(393b) Dynamics of Cell Induction in Enterococcus Faecalis in Controlled cCF10 and iCF10 Environments

Authors: 
Tran, V., Purdue University
Bandyopadhyaya, A., University of Minnesota
Dunny, G. M., University of Minnesota
Ramkrishna, D., Purdue University
Hu, W. S., University of Minnesota, Twin Cities

Dynamics of Cell Induction in Enterococcus faecalis in Controlled cCF10 and iCF10 Environments

Vu Tran, Arpan Bandyopadhyaya, Gary Dunny, Doraiswami Ramkrishna and Wei-Shou Hu

The pathogen, Enterococcus faecalis, is a leading cause of hospital acquired infections. This species utilizes the mechanism of conjugation to transfer antibiotic resistance from plasmid-harboring antibiotic-resistant donors to plasmid-free antibiotic-sensitive recipients. Specifically, the plasmid pCF10 carried in the donors provide cells the ability to resist to antibiotics. The two types of signaling molecules which regulate conjugative transfer of this plasmid are inducer cCF10 and inhibitor iCF10. Peptide cCF10 are produced by recipients. In the presence of both cCF10 and donors in the environment, the peptides enter donor cells, leading to an induction of conjugation. Inhibitor iCF10, on the other hand, are produced by donors and functions to suppress the conjugation. Both types of signaling molecules, which are produced by cells to the environment, can then transfer to the donor cells. Depending on the domination of either cCF10 or iCF10, donors will have different responses: promoting the conjugation when the recipient cells are abundant and restraining the process when the recipient concentration is low.

We have formulated a mathematical stochastic model that describes the dynamic interaction and responses of both recipient and donor populations with respect to cCF10/iCF10 ratio in a planktonic environment. This model accounts for the following effects: 1/ molecular interaction between intracellular quantities prior to conjugation, 2/ mechanistic genetic regulation of the conjugations and the corresponding outcomes, and 3/ population level, signal peptides and donor/recipient population. The mechanism was cross examined using mutants which were impaired cCF10 and/or iCF10. In addition, transcriptome and proteome were evaluated by RNAseq and iTRAQ protemics repectively. Two population balances are constructed for both donors and recipients. Probability of successful transferring event has also been incorporated in the model. We anticipate that the successful rate of plasmid transfer will vary with both populations and also depend on the probability distribution of successful transferring events. A higher donor concentration means a higher number of available plasmids to transfer but also lead to more production of iCF10, suppressing the conjugation to avoid any wasteful plasmid harboring. This model will help evaluate these competitive effects in different scenarios and thus provides a full set of conditions at which some factors can be more dominant than others and has the potential to fully capture all the different effects from both donors and recipients. Understanding the balancing act of the signaling system may shed light on new ways of controlling the spread of antibiotic resistance.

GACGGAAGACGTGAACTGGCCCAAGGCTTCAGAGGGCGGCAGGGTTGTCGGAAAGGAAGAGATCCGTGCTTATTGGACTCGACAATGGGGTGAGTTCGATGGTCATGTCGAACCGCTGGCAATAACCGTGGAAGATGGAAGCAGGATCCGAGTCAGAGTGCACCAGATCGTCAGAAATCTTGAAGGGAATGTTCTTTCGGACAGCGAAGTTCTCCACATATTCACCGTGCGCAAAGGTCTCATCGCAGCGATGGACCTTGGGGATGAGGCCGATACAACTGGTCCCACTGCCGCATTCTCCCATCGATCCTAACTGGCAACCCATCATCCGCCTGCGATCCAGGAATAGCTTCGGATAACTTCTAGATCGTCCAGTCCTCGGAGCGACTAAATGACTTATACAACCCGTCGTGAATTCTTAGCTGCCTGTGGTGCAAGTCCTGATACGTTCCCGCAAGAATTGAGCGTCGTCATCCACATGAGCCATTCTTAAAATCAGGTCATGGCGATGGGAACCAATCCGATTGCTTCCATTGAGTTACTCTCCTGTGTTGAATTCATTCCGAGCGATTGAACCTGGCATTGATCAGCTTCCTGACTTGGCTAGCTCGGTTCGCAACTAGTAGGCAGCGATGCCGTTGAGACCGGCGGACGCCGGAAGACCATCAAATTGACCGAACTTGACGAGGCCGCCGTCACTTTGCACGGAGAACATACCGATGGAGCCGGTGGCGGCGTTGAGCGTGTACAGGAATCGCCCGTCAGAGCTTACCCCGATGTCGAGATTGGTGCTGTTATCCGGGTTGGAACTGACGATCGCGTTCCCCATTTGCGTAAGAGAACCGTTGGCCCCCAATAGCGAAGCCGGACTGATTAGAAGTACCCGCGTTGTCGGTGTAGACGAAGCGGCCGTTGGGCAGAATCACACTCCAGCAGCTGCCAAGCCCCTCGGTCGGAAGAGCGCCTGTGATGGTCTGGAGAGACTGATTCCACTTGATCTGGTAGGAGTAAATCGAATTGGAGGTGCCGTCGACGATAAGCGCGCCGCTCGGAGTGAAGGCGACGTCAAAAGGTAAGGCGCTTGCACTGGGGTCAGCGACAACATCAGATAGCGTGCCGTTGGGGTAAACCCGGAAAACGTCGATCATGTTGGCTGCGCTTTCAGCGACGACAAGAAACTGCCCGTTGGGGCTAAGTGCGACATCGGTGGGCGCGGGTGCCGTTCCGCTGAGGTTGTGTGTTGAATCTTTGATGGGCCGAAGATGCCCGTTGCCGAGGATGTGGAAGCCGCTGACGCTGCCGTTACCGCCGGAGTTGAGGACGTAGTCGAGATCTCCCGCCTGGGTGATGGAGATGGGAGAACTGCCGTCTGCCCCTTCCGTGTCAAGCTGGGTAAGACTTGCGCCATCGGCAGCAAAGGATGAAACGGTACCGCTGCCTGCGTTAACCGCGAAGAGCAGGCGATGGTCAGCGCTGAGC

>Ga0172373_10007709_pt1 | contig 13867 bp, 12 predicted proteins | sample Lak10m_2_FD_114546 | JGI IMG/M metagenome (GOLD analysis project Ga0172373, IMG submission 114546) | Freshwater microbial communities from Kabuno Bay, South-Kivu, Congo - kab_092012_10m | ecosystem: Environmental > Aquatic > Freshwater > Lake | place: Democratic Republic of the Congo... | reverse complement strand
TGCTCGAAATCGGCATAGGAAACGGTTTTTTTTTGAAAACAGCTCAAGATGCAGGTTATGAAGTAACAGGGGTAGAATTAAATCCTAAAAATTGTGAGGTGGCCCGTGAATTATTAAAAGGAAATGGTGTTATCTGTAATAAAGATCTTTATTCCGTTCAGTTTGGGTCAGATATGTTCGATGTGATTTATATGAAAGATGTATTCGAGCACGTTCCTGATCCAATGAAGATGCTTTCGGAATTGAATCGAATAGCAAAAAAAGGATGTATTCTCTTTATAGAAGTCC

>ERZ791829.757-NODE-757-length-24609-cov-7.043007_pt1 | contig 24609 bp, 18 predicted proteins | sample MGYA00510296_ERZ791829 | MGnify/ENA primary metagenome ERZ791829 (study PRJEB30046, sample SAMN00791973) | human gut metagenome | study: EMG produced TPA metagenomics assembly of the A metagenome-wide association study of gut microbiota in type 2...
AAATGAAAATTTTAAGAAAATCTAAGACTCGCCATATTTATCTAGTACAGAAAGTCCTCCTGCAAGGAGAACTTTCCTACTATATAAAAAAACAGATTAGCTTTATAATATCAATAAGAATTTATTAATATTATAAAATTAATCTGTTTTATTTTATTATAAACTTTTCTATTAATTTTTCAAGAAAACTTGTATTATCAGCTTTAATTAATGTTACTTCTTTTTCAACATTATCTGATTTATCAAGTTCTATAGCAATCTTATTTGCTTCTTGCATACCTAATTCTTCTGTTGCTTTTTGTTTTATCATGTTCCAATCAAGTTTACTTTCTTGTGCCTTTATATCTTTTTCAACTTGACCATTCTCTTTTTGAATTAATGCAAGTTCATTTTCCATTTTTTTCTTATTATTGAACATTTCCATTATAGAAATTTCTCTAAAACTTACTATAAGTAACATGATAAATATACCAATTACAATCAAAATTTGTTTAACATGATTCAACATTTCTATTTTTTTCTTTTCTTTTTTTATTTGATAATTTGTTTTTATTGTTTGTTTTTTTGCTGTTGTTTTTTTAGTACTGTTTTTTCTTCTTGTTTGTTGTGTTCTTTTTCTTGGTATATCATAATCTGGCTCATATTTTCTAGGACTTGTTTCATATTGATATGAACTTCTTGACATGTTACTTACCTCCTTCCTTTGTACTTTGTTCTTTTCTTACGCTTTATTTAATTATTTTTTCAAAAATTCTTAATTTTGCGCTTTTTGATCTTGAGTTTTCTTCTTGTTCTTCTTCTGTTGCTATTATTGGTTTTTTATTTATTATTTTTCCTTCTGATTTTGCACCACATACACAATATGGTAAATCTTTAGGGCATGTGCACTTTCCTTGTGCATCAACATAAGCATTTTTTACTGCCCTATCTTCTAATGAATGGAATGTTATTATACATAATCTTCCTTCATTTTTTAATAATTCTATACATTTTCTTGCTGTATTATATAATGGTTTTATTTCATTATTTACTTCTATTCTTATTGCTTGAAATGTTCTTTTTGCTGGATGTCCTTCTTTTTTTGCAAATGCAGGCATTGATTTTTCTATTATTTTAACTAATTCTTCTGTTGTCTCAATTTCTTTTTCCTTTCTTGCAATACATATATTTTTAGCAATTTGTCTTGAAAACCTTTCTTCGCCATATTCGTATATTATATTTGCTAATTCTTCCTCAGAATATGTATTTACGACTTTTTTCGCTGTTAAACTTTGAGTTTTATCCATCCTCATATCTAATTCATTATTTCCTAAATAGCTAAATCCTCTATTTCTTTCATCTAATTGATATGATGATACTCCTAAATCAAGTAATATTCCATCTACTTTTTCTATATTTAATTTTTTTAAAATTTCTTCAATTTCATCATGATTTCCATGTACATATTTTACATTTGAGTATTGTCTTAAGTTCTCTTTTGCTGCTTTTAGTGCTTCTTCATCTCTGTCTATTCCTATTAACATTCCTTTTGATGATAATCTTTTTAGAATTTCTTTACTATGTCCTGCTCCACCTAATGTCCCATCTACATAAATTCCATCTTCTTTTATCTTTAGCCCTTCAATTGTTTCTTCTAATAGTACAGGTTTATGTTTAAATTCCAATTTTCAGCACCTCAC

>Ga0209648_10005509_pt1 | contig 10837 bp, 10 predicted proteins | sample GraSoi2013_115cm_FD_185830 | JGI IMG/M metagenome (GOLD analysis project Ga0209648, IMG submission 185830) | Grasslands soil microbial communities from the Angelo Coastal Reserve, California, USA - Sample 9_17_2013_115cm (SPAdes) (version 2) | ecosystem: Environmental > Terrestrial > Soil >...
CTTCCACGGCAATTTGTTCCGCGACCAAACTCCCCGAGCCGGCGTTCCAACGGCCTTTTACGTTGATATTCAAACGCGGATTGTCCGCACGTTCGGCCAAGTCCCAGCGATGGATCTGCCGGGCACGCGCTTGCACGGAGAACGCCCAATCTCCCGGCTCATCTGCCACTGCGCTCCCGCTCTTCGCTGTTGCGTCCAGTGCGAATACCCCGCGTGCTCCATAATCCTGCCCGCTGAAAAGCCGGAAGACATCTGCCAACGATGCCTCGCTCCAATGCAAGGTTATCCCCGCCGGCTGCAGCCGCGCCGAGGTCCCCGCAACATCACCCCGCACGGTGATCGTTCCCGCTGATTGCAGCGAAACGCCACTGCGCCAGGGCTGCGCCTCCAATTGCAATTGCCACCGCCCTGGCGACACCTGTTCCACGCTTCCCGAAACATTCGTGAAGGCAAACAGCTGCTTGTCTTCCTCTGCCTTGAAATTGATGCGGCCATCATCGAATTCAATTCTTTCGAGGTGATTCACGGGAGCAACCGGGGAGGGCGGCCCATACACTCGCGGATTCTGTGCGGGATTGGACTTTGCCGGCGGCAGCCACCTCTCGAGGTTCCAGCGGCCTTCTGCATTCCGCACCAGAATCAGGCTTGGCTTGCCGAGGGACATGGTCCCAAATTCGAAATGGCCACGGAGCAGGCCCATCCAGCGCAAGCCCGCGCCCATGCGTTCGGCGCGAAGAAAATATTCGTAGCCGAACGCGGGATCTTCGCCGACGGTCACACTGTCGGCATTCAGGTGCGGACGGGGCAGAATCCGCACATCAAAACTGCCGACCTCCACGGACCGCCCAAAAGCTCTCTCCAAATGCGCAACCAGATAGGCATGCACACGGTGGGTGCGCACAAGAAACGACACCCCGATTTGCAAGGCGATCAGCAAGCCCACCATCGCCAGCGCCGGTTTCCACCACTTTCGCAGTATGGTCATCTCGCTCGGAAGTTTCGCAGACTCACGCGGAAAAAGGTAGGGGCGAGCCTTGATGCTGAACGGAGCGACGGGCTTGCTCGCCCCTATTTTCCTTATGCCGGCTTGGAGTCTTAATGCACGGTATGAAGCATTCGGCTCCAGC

Authors’ contact information:

Vu Tran: tran40@purdue.edu

Arpan Bandyopadhyaya: bandy016@umn.edu

Gary Dunny: dunny001@umn.edu

Doraiswami Ramkrishna: ramkrish@purdue.edu

Wei-Shou Hu: wshu@umn.edu

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